And that’s why I said it takes a whole team to help the patient recovery.  It’s not just the surgeon.  It’s not just the patient.  And the whole ROMTech team is working on the background, making them happy.  And so, that’s really, prescribing has been seamless, but it’s not just that, because if it works so well, you make the extra effort, but it just works so well for the patients.  And patients like that I can see what they’re doing on my computer or on my phone.  

I get emails all the time.  Patients doing this.  I can check on their device.  And I know if Mrs. Smith is really rehabbing her knee twice a day or not.  Once she comes in and says, “My knee is stiff,” I say, “Well, how is your rehab going?  Are you using the PortableConnect?”  “I am.”  I’m like, “Are you sure?”  They know you’re checking up on them, and so it gives them goals, right?  They have a goal that they say, “I want to do well.” I want to impress Dr. Kuhn.  He works so hard to make my knee or my hip better.  I want to make my hip and knee better too.  So, it just helps the whole team effort for everybody.

Toree: Yeah.  I mean, the accountability is huge.  I always make the joke.  If my dentist could tell if I was flossing, you believe that I would floss.  But because he can’t, I don’t really.  And it’s kind of the same thing with PT or anything really, if you’re doing exercises at home.

The telehealth is a huge part of the PortableConnect, and something that kind of sets it aside.  I mean, what do you think about telehealth in technology now, and in the PortableConnect?

Dr. Kuhn: Absolutely.  So, telehealth and myself were two dichotomous names until COVID hit, right?  And this technology was being developed way before COVID, the forethought to think about this telehealth model or the ability to connect the patient with their doctor in an immediate feedback model was being developed before we had this pandemic, and had to shift to a telehealth model.  For a long time, our patients we’re seeing like this.  I would sit here in my office, and we would talk about what was going on.  And so, it actually helped them a lot.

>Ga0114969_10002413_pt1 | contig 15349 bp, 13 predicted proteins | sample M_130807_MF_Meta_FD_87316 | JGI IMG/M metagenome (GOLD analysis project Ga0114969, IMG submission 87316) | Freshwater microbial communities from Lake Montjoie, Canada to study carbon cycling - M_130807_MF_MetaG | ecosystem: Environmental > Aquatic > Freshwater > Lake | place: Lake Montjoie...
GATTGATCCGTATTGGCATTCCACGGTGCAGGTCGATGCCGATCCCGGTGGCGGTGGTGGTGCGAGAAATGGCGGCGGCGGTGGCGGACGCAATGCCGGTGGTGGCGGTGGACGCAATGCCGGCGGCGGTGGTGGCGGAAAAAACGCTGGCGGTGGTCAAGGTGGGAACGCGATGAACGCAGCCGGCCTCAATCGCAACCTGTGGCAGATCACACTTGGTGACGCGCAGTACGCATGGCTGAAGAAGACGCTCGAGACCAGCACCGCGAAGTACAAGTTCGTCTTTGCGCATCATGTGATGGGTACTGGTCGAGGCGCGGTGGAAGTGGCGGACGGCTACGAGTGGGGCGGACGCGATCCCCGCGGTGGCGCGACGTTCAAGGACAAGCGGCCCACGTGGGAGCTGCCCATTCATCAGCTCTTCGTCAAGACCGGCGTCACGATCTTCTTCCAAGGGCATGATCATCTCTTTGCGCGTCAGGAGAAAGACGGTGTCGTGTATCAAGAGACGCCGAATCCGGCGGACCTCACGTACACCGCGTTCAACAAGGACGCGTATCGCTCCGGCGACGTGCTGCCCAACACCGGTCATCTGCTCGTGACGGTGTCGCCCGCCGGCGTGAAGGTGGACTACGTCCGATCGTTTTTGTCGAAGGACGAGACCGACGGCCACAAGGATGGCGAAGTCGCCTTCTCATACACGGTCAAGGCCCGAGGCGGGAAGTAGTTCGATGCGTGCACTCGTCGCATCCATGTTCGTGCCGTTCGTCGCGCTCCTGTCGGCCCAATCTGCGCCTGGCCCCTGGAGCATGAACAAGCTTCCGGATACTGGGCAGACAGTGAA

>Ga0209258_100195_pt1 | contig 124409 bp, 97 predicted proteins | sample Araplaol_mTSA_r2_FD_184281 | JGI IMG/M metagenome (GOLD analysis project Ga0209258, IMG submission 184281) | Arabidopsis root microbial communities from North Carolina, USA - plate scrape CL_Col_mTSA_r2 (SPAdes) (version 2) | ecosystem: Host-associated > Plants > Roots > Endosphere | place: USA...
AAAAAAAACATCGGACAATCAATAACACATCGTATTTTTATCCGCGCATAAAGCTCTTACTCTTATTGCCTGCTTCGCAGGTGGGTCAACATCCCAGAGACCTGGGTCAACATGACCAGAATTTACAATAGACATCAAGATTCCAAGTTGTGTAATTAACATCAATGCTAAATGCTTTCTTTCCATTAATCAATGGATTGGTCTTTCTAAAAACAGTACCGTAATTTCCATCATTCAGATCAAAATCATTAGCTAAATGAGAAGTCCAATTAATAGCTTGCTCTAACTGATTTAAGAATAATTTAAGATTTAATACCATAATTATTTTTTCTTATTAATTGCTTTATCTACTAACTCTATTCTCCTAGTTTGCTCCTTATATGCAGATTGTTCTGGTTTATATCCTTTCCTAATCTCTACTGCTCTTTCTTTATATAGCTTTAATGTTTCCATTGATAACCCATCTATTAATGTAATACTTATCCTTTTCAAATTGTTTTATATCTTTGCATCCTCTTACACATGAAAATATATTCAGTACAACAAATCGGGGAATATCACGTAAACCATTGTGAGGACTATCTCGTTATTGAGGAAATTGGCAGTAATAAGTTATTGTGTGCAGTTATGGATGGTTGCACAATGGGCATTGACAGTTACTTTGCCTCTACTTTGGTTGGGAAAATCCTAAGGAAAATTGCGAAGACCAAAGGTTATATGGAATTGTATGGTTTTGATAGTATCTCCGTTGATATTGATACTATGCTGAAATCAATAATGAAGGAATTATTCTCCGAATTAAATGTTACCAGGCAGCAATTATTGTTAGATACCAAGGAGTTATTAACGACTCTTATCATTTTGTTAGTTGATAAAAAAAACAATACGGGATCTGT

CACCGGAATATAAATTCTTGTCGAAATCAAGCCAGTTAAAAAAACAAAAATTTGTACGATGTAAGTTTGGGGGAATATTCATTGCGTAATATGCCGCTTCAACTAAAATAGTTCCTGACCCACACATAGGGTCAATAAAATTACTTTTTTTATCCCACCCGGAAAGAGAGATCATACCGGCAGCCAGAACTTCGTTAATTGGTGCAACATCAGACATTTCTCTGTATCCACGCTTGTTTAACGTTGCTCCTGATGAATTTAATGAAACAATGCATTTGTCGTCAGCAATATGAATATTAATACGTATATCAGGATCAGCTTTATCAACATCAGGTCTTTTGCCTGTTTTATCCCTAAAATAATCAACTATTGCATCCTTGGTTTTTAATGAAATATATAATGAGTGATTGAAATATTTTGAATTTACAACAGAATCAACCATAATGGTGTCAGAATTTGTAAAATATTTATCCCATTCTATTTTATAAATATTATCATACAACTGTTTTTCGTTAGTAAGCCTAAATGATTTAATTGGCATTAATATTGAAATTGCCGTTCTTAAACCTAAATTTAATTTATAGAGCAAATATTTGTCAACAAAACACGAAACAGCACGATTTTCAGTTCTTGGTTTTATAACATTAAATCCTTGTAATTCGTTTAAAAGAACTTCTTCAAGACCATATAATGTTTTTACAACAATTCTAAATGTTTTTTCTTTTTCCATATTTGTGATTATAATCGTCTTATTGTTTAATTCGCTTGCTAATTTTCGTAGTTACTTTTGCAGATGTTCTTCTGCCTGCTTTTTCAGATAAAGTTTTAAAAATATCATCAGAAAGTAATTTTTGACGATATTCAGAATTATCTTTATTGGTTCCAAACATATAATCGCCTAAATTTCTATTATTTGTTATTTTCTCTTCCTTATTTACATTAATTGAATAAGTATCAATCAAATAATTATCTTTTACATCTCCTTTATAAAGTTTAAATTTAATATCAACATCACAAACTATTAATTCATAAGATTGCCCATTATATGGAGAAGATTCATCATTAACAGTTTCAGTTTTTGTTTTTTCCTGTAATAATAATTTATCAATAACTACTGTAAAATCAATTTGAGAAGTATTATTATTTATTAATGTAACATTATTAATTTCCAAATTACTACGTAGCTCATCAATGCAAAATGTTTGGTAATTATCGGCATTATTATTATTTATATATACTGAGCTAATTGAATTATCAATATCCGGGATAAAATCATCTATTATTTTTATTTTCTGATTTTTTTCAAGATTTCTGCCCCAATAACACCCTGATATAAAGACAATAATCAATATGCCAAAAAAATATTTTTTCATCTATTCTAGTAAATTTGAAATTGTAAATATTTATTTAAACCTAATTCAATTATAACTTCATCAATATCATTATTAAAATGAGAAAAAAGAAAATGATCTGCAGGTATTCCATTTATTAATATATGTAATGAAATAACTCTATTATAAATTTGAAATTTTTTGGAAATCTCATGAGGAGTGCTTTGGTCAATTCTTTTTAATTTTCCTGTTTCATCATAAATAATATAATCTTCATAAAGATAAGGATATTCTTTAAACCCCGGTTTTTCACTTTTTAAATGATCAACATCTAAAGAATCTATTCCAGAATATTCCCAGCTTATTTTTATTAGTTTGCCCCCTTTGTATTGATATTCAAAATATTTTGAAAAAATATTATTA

It’s definitely decreased their trips to physical therapy.  It’s allowed them to rehab in the home, where they feel safe and comfortable.  And it’s a cost savings for the patient and their insurance.  So, the insurance companies love it if we’re saving money and performing a service that’s giving them as good or better than they had before.  So, yeah, the telehealth component is huge, and I think it’s only going to become a bigger component of this, as we move forward other indications for this rehab as well.

Toree: Yeah, I think so too.  I mean, people are getting used to being able to have everything at home.  Just before we started the podcast, we were talking about Amazon, same-day deliveries, and grocery deliveries, and people are getting used to it.  So, to be able to rehab at home is something that I think is not going away any time soon.